I’ve had the good fortune to write articles for you for over three years. As I head into retirement this, my hardest yet to write will be my last certainly for a good period of time. In the writing of columns like this, and in our gardens we are but temporary custodians, and we must eventually pass them on to others. Here at Helmsley I have been in the enviable position to be one of a long line of head gardeners and managers going back to the eighteenth century, carrying on the work and the time is right to hand over the baton to another. What went before informs what we do in our gardens but should not constrain us. Nor should we undertake action that constrains those that follow us and once the baton is passed, it must be let go of.
Politicians worry about their legacy, how they will be remembered and what they have changed and achieved. As gardeners, I believe we live in the moment. Yes we need to plan our seed sowing and bulb ordering, (now by the way, is the time to order your summer bulbs) but gardeners live, if not even escape, into the moment. Our minds clear and we focus on the task at hand. We know we will have to return to the busy world we live and work in, but for those precious hours we escape into a place of mindful peace others find elusive.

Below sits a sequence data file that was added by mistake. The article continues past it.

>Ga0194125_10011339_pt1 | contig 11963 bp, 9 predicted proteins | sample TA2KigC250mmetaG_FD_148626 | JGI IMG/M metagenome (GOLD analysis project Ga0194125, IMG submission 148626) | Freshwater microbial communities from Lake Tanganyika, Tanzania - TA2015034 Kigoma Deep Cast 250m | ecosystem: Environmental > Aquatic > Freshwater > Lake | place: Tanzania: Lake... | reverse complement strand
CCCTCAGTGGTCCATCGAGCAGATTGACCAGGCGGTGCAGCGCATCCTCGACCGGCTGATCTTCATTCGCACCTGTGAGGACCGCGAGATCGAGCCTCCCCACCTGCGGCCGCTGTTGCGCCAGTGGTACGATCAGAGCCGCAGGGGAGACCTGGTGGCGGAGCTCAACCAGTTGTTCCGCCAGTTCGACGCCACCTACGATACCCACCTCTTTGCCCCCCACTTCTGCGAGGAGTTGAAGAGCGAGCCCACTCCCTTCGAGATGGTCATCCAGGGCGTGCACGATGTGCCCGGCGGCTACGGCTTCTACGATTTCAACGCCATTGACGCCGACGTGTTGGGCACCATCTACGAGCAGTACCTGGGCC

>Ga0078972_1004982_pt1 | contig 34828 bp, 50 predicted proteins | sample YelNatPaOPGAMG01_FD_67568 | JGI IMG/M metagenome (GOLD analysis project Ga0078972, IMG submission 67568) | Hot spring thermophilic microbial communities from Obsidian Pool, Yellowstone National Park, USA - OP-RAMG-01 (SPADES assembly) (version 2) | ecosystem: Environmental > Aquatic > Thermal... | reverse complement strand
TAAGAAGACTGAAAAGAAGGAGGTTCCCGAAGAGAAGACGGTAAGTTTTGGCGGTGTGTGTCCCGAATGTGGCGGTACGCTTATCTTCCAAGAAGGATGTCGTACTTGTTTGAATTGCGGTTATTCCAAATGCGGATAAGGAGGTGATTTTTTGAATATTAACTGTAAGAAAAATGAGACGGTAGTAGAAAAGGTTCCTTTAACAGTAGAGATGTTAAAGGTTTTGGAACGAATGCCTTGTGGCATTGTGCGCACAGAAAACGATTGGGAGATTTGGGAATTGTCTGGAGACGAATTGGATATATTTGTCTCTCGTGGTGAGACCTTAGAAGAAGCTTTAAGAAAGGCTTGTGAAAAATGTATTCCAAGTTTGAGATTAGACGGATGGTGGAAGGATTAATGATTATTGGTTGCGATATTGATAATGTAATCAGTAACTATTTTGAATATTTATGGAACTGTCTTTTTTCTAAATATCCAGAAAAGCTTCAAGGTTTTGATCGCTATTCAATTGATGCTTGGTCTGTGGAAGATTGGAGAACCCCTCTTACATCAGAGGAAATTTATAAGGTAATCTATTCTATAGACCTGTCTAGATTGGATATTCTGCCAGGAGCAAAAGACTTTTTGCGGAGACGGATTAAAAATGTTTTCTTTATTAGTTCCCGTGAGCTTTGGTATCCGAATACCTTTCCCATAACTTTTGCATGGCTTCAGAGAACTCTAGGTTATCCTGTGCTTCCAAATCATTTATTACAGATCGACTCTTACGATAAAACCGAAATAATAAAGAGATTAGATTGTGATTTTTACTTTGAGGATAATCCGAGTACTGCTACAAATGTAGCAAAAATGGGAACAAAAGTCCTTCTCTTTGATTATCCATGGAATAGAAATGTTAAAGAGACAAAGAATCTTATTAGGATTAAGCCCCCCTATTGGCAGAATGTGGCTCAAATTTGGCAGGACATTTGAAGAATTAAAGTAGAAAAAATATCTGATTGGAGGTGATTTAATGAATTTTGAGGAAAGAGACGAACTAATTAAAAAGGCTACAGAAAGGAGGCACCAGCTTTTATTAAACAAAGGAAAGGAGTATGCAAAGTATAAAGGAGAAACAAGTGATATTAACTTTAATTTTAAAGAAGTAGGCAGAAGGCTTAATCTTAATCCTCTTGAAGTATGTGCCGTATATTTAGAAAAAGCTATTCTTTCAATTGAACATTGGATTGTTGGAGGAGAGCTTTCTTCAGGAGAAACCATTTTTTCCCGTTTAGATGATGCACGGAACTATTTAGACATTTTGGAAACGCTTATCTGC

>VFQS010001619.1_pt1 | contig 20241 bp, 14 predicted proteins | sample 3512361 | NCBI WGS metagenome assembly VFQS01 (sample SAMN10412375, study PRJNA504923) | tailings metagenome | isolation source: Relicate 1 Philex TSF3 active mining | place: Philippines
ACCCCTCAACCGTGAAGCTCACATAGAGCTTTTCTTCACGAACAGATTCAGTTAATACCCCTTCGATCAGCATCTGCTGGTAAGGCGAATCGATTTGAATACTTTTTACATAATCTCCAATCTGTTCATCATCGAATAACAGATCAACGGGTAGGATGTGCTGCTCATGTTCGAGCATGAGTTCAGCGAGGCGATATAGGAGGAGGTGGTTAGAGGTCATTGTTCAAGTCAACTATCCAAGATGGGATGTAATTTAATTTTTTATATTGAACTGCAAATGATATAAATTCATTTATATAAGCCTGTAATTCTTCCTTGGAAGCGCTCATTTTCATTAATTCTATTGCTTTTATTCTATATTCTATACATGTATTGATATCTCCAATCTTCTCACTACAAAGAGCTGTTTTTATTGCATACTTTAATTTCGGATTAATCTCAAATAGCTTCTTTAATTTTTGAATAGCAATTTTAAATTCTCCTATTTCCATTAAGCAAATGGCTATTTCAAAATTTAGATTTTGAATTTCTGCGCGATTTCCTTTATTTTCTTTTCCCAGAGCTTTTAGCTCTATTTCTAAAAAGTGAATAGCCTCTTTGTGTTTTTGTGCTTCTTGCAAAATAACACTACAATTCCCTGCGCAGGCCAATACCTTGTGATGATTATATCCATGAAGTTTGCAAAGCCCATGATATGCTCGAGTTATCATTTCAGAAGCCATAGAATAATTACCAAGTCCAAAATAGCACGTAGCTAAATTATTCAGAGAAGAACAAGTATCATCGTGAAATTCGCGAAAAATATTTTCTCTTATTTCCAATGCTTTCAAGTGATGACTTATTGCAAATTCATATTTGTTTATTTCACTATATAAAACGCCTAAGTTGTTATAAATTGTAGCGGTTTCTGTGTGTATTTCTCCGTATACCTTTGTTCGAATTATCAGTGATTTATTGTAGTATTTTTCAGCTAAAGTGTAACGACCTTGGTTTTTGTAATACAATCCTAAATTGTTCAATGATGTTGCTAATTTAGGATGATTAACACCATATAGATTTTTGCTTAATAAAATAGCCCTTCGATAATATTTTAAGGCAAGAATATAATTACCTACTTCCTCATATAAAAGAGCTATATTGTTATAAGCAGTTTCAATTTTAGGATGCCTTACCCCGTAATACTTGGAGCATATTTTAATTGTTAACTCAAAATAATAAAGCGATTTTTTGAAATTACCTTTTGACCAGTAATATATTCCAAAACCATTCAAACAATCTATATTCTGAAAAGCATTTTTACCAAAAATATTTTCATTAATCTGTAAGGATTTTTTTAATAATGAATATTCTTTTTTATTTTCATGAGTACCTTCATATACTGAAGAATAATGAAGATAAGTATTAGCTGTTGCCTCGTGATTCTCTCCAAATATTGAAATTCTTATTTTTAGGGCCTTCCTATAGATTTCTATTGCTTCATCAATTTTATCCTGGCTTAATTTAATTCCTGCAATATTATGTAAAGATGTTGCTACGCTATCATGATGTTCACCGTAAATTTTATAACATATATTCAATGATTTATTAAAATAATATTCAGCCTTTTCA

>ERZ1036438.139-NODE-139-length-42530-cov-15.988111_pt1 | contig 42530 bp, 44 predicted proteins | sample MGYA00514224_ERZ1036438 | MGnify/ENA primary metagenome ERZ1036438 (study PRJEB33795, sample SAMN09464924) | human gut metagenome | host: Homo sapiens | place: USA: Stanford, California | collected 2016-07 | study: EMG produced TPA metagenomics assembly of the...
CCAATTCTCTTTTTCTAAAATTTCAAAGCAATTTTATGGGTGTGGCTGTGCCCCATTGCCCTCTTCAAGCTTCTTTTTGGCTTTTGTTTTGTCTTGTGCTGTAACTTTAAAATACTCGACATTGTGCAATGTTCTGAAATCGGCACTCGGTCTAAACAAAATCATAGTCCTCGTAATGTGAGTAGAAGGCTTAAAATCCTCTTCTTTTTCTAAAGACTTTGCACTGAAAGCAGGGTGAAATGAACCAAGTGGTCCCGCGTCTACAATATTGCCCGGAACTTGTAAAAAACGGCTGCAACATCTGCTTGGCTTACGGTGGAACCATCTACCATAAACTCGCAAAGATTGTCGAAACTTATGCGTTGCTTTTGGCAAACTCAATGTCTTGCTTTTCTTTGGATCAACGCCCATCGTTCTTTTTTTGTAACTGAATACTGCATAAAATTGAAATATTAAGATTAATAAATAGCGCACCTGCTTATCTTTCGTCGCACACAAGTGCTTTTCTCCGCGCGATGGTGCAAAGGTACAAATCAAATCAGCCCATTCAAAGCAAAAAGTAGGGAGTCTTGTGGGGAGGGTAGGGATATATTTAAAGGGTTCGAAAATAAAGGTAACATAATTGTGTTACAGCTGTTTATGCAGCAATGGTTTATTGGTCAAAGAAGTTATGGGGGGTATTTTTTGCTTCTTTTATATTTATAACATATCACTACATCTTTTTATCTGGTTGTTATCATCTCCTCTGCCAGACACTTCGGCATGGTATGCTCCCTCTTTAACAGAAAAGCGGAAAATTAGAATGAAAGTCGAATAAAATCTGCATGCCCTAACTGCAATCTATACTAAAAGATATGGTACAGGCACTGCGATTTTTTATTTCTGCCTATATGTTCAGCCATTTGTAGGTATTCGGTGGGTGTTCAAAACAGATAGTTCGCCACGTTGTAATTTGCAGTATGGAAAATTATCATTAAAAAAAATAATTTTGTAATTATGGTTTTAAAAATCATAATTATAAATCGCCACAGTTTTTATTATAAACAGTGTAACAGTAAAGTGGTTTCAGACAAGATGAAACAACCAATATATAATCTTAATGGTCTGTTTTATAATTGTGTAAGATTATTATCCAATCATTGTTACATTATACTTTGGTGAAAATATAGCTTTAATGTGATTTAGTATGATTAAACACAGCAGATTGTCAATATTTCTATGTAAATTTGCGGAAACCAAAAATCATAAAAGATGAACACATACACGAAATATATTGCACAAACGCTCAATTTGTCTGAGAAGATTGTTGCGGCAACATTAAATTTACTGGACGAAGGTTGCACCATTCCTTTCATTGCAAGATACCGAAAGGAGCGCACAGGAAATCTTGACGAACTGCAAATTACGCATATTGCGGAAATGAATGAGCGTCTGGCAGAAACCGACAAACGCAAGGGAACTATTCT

Those of you who are experienced will know that gardening is a continuous process, it is never finished. In gardening there is an absence of the current linear thinking that assumes you can have a plan with objectives and targets to be achieved, all monitored against a pre-determined timeframe. That is lazy thinking; gardeners immerse themselves in their plots, they become as one with gardens they inhabit.
The evidence would suggest that our climate is changing: however, in the garden the sun will shine and the rain will fall, the snow will lay and the wind will blow, maybe a great deal more of it. But gardeners will still use their skills to grow flowers, vegetables and fruit and others will admire the skills we use and the resilience we demonstrate.
Julie Lawrence has replaced me as manager of Helmsley Walled Garden, Julie comes with considerable experience and success at managing special places of environmental worth and this garden is certainly a special place to many and her custodianship will add to that. Tricia Harris, our Kew-trained gardener has been offered and accepted the opportunity to continue writing articles for you. With a special interest in garden history and the medicinal benefits of gardens and plants you will undoubtedly be amazed and better informed.
For me, I retire to my garden; no great plan, just immersion amongst the plants and wildlife. There to experience the peace and tranquillity I know I will find. To you all I say enjoy your gardening.
Mike I’Anson May 2017